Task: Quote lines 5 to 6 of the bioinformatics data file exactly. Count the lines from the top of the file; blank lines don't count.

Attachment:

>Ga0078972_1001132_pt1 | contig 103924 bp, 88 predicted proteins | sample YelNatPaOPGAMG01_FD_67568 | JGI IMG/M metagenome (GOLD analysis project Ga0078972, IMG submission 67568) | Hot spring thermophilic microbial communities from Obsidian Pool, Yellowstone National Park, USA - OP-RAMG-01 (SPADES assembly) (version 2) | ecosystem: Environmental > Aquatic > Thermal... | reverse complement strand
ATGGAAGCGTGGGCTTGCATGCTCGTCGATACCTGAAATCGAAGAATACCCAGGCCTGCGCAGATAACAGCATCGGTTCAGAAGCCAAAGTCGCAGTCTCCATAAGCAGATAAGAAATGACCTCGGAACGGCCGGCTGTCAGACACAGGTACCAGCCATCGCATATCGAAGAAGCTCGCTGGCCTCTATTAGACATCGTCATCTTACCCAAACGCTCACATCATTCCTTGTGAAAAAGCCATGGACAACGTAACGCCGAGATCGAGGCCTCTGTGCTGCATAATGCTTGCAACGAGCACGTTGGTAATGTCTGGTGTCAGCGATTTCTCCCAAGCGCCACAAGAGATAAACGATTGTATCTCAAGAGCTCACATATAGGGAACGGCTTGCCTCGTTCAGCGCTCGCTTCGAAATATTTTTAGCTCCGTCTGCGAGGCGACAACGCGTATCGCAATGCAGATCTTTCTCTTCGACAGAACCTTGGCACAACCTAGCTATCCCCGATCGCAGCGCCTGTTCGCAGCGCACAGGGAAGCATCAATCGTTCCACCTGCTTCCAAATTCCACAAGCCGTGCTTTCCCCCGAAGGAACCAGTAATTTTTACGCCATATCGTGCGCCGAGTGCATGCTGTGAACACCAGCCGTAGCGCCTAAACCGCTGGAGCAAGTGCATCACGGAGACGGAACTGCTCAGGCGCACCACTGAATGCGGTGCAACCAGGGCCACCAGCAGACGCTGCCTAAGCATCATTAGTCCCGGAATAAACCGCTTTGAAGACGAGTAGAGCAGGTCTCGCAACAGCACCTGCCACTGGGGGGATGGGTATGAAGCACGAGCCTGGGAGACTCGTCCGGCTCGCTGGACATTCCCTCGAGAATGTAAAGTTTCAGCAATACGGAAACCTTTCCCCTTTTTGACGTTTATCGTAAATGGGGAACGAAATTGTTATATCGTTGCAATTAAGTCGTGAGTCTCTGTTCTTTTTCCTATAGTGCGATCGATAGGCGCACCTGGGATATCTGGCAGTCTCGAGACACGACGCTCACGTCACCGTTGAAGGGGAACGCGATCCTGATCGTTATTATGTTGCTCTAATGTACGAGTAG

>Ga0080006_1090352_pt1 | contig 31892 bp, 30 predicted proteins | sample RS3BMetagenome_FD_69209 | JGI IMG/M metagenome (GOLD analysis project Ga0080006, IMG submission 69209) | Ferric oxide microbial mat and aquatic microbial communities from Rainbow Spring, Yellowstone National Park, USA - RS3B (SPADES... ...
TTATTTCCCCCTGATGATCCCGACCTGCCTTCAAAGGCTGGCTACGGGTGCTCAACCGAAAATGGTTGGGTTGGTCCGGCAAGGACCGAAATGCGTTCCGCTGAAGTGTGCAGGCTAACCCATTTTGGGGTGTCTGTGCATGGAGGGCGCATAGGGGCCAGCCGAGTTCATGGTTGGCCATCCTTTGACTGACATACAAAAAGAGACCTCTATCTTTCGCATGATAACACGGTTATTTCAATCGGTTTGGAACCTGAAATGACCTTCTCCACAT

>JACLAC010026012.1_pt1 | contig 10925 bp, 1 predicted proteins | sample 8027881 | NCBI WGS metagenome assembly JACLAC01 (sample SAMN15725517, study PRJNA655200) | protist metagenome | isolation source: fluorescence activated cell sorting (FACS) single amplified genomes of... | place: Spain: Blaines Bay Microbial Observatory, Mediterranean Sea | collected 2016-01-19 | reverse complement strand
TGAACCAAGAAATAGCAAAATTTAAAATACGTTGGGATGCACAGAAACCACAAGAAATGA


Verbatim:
>JACLAC010026012.1_pt1 | contig 10925 bp, 1 predicted proteins | sample 8027881 | NCBI WGS metagenome assembly JACLAC01 (sample SAMN15725517, study PRJNA655200) | protist metagenome | isolation source: fluorescence activated cell sorting (FACS) single amplified genomes of... | place: Spain: Blaines Bay Microbial Observatory, Mediterranean Sea | collected 2016-01-19 | reverse complement strand
TGAACCAAGAAATAGCAAAATTTAAAATACGTTGGGATGCACAGAAACCACAAGAAATGA